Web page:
External state is the primary mechanism for providing concurrency coordination. The state can be stored anywhere with atomic operations. Great fits in the serverless ecosystem are Key-Value stores like AWS DynamoDB and Azure CosmosDB. These stores are serverless, cost-effective, and horizontally scalable.

The following are the basic steps to perform coordination among concurrent function invocations for a MapReduce algorithm:

  1. A mapper function splits the data set into chunks
  2. The mapper function counts the total number of chunks and inserts the count into the external state data store (this represents the total number of in-process function invocations)
  3. The mapper function invokes the required number of reducer functions in parallel to process each chunk
  4. When each reducer function invocation completes, it atomically decrements the count of in-process invocations in the external state data store
  5. If the count of in-process invocations is zero, then the current reducer function is the last to complete and the system can continue onto the next state in the state machine

There are many other ways concurrency may need to be coordinated, but they all share the property of needing to track state in an atomic, external store.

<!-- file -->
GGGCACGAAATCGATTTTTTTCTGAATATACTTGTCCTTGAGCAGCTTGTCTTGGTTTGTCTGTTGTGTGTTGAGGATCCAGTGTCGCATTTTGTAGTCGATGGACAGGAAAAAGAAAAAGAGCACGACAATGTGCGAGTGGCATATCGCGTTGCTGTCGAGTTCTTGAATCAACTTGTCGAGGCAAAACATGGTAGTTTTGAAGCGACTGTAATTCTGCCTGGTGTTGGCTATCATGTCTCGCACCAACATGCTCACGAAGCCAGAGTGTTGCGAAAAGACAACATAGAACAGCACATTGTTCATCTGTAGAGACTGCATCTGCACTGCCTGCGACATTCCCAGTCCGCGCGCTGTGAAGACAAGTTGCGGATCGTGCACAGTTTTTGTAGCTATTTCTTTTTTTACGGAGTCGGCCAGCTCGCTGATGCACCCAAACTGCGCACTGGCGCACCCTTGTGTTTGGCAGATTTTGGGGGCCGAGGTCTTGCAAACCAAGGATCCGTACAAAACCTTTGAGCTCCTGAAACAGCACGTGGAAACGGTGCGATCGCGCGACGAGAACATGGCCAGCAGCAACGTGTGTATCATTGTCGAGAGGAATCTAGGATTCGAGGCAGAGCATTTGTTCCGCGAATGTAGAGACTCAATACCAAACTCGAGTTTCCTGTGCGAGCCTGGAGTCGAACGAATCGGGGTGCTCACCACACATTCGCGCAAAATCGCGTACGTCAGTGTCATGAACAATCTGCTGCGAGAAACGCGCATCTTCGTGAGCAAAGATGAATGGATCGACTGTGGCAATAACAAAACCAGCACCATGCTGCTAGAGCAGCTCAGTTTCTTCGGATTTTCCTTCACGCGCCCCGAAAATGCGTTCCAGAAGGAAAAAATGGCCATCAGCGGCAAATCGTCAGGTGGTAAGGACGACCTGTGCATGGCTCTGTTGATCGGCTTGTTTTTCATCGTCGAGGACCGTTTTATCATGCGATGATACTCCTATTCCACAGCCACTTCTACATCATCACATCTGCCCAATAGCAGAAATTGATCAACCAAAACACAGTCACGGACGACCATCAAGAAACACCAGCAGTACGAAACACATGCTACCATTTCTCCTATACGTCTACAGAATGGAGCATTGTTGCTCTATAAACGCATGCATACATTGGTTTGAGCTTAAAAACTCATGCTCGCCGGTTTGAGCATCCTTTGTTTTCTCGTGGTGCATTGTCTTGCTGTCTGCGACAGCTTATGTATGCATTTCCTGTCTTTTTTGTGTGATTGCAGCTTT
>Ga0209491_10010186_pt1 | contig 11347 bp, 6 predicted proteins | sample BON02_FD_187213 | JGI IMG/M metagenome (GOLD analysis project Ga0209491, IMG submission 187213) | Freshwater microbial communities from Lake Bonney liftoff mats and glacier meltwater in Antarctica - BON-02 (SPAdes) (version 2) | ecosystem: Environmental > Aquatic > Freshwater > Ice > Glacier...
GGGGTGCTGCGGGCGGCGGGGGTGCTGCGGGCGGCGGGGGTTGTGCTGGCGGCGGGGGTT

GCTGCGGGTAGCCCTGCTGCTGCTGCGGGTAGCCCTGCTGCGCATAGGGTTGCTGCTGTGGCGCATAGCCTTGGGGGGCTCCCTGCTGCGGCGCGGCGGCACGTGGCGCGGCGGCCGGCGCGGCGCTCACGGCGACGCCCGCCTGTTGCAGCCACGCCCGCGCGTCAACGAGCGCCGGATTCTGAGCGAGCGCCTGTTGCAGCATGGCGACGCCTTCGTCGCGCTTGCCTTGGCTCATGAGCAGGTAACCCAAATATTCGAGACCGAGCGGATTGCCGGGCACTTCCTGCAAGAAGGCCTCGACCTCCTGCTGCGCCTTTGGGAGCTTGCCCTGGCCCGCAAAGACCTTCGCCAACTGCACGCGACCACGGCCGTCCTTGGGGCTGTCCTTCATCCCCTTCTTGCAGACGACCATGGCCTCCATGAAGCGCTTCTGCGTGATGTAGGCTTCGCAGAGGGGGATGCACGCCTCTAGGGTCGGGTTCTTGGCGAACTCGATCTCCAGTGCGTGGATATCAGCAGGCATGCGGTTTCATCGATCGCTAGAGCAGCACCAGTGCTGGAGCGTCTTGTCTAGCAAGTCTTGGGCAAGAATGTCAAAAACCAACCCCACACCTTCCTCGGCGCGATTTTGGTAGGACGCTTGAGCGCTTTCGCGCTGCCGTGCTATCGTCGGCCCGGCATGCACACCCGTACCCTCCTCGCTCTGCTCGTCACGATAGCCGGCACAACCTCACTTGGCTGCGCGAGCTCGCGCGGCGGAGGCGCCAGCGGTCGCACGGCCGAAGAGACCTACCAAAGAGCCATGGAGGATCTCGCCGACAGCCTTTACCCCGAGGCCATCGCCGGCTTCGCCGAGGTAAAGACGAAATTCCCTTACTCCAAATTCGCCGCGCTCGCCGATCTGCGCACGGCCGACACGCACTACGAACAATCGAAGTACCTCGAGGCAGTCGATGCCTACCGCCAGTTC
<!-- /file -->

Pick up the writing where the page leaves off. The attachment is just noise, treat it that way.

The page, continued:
State Transition Logic

This brings us to state transitions. How can one function invocation make the proper decision on which function(s) should be executed next? At first glance, this doesn’t sound too difficult. We are used to writing this sort of logic directly in our function source code. But embedding the logic of a state machine in the source code of all its functions leads to the spaghetti code mess we are hoping to avoid by using a more formal state machine model.

To inch our way towards a more general approach to state machine transition logic, let’s take a look at a simple use case: custom retry logic. In this example, the process performed for state “A” in the diagram below should be retried up to MAX_RETRIES.

Upon success, the logic transitions by invoking the function for state “B”. But let’s focus on the failure scenario.

Function A is invoked with a message. That message may look something like:

{
  userId: 12345
}